To give a car analogy. I drive a BMW 328i. It has six cylinders. If you buy the BMW 335i it still has six cylinders (yet the same engine size) and develops 70 more HP. You can buy a Mustang with a V8 in it, and I guarantee that in a race that included corners, the BMW 335i would spank the Mustang soundly every time. So is a V8 always better than a V6? Not really. Subaru make a really nice four cylinder turbo engine that will beat most V6 cars any day. Etc.

I’m just saying that there’s more to a hearing aid than the number of channels or bands. Just as there is more to a car than the number of cylinders. Or more to a camera than the number of megapixels it is capable of.

The book still lacks, Rexton, Widex

I am dropping my Audibel CIC’s and going to something else. I’ve read so much I’m in HA overload!! My number are as follows:
250 10 5
500 20 10
750 30 20
1K 60 35
1.5K 65 55
2.0K 70 60
3.0K 80 70
4.0K 95 75
6.0K 100 95
8.0K - 100

I’m even considering a drive to Tennessee to see ZCT as he seems to have a lot of knowledge and experience. Could someone with high frew loss like mine recommend an aid they have used?? Thanks for the help!!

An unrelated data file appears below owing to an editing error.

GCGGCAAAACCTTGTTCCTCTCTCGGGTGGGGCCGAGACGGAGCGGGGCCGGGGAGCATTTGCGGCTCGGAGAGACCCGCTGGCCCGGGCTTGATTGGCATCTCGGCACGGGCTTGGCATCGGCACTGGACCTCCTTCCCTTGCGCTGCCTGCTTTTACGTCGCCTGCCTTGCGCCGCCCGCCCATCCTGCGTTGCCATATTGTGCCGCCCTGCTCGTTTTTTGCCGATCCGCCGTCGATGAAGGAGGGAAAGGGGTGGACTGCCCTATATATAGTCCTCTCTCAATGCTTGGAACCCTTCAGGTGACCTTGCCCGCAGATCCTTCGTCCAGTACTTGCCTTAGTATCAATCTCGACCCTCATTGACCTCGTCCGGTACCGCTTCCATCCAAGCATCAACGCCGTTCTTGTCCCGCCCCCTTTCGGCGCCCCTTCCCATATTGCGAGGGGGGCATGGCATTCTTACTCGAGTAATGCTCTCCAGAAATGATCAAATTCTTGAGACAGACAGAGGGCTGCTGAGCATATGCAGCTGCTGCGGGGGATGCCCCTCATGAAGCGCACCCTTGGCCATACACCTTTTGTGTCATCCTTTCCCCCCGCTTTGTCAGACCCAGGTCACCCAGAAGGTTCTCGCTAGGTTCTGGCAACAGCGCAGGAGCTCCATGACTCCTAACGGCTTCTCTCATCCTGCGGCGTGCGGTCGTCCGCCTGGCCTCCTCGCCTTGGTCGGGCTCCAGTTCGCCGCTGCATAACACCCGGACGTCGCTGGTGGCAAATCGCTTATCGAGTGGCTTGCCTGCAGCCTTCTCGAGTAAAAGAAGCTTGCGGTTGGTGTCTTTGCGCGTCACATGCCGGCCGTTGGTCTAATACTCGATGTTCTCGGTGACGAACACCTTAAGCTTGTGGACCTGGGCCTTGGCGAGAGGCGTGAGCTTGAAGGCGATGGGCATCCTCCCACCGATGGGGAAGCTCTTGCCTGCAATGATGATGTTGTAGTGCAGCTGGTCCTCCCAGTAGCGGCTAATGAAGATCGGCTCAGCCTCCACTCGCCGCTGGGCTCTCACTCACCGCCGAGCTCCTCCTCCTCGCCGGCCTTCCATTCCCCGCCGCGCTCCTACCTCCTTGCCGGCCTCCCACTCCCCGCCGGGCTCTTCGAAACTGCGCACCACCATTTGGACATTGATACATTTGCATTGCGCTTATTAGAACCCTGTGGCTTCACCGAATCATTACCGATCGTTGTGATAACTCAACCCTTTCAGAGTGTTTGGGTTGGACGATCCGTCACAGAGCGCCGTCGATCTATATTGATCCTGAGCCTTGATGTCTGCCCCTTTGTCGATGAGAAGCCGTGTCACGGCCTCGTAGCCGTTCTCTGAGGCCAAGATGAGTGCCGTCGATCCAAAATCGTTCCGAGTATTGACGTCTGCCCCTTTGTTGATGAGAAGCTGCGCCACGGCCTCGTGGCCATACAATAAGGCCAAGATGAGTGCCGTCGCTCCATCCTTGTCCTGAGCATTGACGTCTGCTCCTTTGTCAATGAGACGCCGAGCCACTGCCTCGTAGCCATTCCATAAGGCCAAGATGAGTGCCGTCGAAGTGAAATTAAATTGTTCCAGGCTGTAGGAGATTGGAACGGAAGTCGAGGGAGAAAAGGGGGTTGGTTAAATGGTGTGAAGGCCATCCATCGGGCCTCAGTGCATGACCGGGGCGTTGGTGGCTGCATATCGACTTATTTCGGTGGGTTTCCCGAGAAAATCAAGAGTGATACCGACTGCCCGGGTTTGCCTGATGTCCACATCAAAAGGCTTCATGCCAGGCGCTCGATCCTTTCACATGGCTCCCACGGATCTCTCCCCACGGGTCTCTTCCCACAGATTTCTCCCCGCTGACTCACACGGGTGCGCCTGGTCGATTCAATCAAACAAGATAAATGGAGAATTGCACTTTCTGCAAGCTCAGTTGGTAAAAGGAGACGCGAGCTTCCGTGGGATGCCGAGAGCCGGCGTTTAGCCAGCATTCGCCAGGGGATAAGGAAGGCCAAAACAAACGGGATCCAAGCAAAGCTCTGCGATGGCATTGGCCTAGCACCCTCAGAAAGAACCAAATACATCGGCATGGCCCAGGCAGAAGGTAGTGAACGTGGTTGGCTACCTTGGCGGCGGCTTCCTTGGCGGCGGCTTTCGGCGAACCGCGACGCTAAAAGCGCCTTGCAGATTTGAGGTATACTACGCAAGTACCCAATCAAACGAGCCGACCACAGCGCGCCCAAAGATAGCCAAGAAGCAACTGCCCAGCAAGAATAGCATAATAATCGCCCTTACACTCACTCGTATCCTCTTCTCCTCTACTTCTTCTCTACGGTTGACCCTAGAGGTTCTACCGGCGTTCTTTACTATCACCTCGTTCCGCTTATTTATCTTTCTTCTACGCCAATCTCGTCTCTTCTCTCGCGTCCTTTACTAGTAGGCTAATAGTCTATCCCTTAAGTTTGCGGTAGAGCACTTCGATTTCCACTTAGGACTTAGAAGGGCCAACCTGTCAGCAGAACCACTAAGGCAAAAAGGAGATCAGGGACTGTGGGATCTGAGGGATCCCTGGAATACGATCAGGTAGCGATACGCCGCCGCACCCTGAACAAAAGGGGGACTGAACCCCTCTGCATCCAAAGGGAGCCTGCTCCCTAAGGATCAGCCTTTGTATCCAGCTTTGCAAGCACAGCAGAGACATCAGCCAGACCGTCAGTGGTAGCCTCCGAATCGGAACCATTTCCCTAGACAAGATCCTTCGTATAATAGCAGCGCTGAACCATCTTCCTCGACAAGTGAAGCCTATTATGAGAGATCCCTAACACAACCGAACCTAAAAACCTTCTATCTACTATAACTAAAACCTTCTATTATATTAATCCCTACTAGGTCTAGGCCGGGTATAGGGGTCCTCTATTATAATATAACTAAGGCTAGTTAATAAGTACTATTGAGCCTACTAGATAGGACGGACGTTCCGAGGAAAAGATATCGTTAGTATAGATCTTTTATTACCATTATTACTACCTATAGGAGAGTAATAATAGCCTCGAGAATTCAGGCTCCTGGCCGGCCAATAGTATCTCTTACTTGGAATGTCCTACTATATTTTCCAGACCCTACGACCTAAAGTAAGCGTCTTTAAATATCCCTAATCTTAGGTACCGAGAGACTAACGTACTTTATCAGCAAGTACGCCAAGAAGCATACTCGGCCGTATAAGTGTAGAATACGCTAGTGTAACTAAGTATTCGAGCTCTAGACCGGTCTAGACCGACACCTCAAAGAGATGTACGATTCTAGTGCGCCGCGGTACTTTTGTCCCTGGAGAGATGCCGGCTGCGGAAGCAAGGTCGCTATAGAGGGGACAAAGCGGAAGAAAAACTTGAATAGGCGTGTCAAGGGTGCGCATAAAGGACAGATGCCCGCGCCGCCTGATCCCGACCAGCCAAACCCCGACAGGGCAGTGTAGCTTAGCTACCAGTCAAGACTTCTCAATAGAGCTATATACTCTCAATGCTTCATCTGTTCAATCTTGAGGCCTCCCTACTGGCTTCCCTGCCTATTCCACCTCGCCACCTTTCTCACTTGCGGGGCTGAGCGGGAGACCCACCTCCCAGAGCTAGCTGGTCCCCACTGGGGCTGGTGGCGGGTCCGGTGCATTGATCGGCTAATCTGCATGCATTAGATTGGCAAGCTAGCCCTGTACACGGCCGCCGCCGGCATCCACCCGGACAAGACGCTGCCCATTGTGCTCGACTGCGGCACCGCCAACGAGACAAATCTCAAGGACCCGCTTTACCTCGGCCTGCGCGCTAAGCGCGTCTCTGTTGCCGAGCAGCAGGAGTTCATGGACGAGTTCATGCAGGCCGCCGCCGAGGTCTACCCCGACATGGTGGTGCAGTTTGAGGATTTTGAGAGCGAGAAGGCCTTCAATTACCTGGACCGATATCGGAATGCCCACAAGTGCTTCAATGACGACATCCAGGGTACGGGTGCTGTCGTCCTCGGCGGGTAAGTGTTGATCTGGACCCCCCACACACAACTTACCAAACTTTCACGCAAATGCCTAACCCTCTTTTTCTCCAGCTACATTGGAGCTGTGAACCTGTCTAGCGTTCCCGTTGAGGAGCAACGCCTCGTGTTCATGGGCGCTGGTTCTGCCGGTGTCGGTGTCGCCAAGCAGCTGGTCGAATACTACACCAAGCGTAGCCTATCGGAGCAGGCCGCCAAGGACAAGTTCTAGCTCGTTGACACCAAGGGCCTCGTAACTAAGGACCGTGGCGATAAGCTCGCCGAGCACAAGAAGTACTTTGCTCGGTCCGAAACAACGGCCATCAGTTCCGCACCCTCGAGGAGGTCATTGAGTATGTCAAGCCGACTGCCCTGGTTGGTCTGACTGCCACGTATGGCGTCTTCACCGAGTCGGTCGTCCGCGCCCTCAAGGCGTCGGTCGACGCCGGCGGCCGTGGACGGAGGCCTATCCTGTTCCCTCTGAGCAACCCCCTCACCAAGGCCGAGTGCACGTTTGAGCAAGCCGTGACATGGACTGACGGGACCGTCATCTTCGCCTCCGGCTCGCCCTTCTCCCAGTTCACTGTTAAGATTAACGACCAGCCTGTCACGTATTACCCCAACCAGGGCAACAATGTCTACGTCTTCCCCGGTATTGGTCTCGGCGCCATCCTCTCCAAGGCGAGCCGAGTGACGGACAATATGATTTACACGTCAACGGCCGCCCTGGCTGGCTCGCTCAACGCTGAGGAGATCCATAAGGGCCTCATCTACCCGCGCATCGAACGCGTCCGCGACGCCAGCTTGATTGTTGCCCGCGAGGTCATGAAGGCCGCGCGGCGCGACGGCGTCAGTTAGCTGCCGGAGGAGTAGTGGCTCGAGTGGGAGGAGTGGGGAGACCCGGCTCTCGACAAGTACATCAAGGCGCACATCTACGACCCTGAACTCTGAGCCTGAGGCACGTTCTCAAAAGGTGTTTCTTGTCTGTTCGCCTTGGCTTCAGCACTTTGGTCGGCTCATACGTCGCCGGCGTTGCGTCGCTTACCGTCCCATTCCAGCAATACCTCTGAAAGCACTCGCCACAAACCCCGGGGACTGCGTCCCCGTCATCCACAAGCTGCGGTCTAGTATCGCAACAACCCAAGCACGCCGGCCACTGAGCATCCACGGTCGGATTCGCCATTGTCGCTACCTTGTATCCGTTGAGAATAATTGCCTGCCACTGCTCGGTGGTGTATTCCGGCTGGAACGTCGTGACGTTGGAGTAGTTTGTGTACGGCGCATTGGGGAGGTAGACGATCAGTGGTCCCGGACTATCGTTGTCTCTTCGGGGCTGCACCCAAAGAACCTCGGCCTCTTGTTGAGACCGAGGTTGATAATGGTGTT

To return to the original post:

Why would having millions of adjustment options be useful … especially for an end-user?

Sure, if you have a portable NOAH self-programming system you could tinker with the settings all day, all week … but most users won’t do that!

As a scientifically/mathematically inclined dispenser I would indeed like to have at least one model available where I could adjust EVERYTHING … primarily so that I could test new algorithms from Moore, Dillon etc.

However does ANY dispenser … or end user in real life successfully tinker with compression times etc?

We certainly need advanced hearing aids … but the idea that we can personally fine tine each setting is maybe unwise. The ‘default’ settings for the majority of the parameters will probably be as good as any.

These default settings will have been generated by software which encapsulates the expertise of many audiologists, DSP engineers, HOH etc … so it could be difficult to improve on them via ‘tinkering’.

We seem to live in a world where technology is regarded as The Great Saviour. Sadly bits, bytes, bands & channels are only a part of the equation.